The decision of the Bangladesh Association of Banks (BAB) to bring down the interest rate on lending to 9.0 per cent and that on deposit to 6.0 per cent, has become effective from July 01. But the new interest rates have yet to be universally and uniformly applied by the banks.
The BAB decision evoked diverse comments from economists, public policy analysts and the media. This article seeks to examine the likelihood of actual implementation of the decision by banks as well as its implications for flow of credit to and investment in the real economy by the private sector.
The BAB decision implies a spread of only 3.0 per cent between interest on deposits and that on advances. In reality the spread has ranged between a minimum of 4.37 per cent to as high as 4.48 per cent over the last 22 months (see attached table). In this scenario the expectation that banks will reduce their spread to 3.0 per cent appears to be patently unrealistic. This raises question as to why the lending rate as well as spread in Bangladesh is unacceptably high. An important explanation lies in ever rising non-performing loan. The percentage share of classified loan to total outstanding loan increased from 8.79 per cent in December 2015 to 10.78 per cent in March 2018. This percentage is higher than in most other Asian countries. In absolute term the amount was close to Taka 900 billion. In an earlier paper published in The Financial Express on April 03, 2018 I had identified the causes underlying such large amounts of defaulted loan. Among the causes cited were (i) the incompetence of bank personnel in valuing collateral, assessing potential of future revenues and cash flows from the projects for which loans are given; (ii) poor governance of banks leading to loans to friends, relatives or politically connected people irrespective of the merit of their loan proposals; (iii) political influence in sanctioning loans as well as their rescheduling and restructuring; (iv) ineffective judicial system reflected in huge number of pending cases either in the loan courts or superior courts; (v) the existence of too many banks which detracts from the economies of scale leading to unhealthy and aggressive lending to unworthy borrowers. Following the publication of the article, I received a letter from a very experienced and senior private bank official wherein he stated that, in general, only about 10 per cent of bank loans are granted free from intervention by some quarter or the other. Unless these problems are addressed it is doubtful that banks will be able to reduce the interest rate to the announced levels. I have also been told by a very distinguished, retired private bank chief executive that even in cases the banks ostensibly charge 9.0 per cent on lending they will exact payment from borrowers in other ways.
At this stage let us consider some of the implications when 9.0 per cent interest on lending is actually implemented. The rationale behind this decision presumably is that the reduction of interest rate would increase the flow of credit to the private sector and thereby investment in the real sector of the economy. The reality is that the growth of credit to the private sector has been increasing for some time; rising to 17.65 per cent in April, 2018 over April, 2017 compared to 16.21 per cent in April, 2017 over April, 2016 (Bangladesh Bank, Major Economic Indicators: Monthly Update- June 2018). The growth in both April, 2017 and April, 2018 has been higher than postulated in Bangladesh Bank's Monetary Policy Statements (MPS). It is, therefore, clear that the prevailing interest rates on lending have not created demand constraint.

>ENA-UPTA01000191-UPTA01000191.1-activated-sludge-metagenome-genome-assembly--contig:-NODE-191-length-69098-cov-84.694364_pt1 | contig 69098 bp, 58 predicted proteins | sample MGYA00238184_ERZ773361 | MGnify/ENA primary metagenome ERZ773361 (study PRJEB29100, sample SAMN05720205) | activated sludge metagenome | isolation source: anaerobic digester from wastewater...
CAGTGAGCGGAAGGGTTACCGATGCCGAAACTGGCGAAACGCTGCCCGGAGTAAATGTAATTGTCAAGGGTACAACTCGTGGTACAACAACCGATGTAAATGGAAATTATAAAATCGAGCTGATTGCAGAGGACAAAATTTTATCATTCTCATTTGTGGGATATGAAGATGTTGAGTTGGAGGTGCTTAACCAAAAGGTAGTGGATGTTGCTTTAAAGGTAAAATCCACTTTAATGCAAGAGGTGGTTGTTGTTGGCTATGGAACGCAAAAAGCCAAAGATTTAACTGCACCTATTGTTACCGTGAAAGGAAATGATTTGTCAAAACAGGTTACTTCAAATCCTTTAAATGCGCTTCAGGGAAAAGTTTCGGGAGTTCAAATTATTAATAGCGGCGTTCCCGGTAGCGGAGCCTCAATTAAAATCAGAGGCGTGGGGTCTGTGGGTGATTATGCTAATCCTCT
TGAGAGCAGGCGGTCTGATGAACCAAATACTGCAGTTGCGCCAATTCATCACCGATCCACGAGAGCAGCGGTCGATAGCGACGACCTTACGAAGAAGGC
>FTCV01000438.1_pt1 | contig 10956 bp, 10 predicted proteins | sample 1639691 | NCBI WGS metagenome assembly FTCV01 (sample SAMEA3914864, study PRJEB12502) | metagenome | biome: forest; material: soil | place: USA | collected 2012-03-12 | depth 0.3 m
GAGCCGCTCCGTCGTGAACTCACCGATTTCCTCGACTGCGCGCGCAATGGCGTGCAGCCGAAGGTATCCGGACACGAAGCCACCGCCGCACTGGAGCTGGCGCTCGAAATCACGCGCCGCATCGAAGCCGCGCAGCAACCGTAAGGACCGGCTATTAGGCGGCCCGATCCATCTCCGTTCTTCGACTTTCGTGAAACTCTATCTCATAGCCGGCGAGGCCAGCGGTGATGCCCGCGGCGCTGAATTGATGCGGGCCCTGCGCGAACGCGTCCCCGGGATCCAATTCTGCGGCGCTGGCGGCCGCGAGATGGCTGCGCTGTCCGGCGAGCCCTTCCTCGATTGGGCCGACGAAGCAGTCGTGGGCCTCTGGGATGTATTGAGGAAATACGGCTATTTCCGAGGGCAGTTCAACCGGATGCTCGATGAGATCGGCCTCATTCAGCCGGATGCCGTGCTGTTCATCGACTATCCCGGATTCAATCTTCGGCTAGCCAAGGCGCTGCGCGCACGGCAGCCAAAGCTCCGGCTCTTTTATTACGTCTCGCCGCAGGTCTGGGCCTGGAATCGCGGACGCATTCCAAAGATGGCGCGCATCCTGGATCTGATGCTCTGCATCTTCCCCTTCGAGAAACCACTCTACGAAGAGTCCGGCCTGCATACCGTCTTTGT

On the other hand, the fixation of 6.0 per cent interest on deposits is fraught with the risk of reduced deposits into the banking system. This has been happening for some time now. The growth of deposits in April, 2017 over April, 2016 was 12.43 per cent; it fell to 8.58 per cent in April, 2018 over April, 2017. There are several reasons for this ominous development. First, the real interest rate on deposits is presently nearly zero per cent or even negative. Moreover, the composition of deposits has been shifting away from demand deposit in favour of time deposit. The process of slowdown of deposit growth will get further boost from the increased differential with interest rates on savings certificates issued by the government as a result of reduction in interest rates on deposits. Banks may therefore be confronted with supply side constraints in enhancing credit to the private sector.
In the above context, in an earlier paper authored by me (published in Market Pulse, issue no- 107) I had found that the inverse relationship between the level of interest and growth of credit to the private sector operates with one-year lag. Moreover, the relationship between flow of credit and private sector investment is weakly positive. This finding is not surprising in view of many well-known constraints to private sector investment. The reduction in lending rate is thus unlikely to boost significantly private sector investment.
To conclude, my impression is that the decision regarding interest rate reduction is not based on any systematic analysis of either the causes underlying the prevailing high interest rate or an assessment of the likely impact on the economy. It has been probably motivated by a desire to demonstrate that the banks are offering some quid pro quo in exchange for the various concessions they obtained recently in respect of the number of directors from the same family, their tenure and reduction of cash reserve requirement as well as repo rate.
Mirza Azizul Islam, PhD is a former Advisor to the Caretaker Government, Ministries of Finance and Planning and presently a Visiting Professor in BRAC University.
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